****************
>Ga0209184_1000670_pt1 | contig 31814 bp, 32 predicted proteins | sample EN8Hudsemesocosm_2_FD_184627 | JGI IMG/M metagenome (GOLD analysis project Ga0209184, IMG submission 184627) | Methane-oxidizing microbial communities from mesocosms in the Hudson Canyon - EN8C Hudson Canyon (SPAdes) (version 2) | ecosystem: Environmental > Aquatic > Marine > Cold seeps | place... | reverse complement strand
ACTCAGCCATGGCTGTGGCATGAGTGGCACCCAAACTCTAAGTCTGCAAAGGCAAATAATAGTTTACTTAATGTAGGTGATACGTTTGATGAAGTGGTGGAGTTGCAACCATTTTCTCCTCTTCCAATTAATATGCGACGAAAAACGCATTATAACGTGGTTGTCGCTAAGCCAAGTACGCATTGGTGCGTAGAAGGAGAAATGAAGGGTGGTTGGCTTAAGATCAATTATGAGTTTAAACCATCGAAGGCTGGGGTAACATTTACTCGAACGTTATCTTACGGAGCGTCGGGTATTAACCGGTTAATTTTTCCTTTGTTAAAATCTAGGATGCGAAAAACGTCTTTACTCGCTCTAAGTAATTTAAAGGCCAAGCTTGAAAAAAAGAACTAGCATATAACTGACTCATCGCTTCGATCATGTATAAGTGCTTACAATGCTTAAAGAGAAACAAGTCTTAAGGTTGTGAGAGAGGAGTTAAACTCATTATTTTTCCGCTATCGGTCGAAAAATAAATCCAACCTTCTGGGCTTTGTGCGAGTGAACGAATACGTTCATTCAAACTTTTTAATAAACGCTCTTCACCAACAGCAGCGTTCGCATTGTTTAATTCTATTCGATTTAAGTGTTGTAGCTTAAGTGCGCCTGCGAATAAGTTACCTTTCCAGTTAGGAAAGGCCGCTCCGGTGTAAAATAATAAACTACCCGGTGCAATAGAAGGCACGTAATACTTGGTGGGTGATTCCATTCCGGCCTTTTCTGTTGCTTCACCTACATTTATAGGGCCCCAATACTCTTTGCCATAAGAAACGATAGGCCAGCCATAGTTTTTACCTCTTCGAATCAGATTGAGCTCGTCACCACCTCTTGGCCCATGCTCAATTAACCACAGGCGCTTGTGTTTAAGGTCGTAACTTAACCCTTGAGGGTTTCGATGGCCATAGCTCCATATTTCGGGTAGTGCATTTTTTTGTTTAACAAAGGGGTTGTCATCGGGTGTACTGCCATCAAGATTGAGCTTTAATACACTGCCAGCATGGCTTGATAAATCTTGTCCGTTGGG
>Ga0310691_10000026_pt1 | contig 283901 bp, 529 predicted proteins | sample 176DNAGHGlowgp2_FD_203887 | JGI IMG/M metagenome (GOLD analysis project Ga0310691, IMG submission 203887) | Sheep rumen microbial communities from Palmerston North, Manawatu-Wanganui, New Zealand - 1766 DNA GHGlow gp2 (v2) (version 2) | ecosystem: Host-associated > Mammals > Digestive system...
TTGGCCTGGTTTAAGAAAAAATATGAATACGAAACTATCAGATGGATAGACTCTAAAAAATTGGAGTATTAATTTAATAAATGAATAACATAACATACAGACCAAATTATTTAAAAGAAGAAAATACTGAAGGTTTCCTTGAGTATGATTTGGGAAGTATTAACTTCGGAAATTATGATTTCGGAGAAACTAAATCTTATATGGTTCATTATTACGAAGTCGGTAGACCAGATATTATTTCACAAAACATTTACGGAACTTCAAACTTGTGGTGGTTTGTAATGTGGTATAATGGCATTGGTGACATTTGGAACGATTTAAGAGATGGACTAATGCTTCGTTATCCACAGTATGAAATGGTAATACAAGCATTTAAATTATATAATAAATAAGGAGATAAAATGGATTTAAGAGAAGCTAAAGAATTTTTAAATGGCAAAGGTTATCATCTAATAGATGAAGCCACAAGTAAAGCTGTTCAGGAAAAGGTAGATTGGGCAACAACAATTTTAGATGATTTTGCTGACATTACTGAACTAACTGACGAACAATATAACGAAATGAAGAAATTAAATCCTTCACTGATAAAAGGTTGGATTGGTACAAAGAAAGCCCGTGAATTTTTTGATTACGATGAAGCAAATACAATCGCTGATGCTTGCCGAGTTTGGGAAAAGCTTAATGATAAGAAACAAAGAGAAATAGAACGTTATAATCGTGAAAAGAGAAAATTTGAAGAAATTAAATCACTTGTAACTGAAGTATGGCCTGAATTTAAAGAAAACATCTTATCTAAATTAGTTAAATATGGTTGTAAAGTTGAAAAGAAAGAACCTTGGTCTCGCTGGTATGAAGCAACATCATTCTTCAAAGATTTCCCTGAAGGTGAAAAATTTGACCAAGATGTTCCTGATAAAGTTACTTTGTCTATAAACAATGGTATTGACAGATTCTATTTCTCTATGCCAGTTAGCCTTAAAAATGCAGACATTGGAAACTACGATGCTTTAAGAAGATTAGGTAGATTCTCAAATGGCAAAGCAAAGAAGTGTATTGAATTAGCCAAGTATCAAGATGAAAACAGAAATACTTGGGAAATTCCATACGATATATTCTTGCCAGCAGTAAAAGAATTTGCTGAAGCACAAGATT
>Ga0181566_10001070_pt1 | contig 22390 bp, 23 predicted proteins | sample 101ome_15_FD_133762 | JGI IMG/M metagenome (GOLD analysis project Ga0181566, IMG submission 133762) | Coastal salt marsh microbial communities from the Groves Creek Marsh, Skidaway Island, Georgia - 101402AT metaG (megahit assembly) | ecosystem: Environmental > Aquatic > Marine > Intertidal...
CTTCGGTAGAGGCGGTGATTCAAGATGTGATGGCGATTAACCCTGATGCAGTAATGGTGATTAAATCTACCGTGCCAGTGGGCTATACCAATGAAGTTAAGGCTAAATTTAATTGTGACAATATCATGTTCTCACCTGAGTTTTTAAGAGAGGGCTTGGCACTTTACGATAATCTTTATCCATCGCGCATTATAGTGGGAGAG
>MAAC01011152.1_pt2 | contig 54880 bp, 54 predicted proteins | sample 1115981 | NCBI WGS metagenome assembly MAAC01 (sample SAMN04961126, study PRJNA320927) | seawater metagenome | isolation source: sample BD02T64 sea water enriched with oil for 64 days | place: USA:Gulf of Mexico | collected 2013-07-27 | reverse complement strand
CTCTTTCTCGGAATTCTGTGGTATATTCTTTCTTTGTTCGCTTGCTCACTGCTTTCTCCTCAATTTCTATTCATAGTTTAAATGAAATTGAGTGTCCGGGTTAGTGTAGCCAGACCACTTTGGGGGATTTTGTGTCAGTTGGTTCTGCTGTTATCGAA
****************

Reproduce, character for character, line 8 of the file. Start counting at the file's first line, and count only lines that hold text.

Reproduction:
CTCTTTCTCGGAATTCTGTGGTATATTCTTTCTTTGTTCGCTTGCTCACTGCTTTCTCCTCAATTTCTATTCATAGTTTAAATGAAATTGAGTGTCCGGGTTAGTGTAGCCAGACCACTTTGGGGGATTTTGTGTCAGTTGGTTCTGCTGTTATCGAA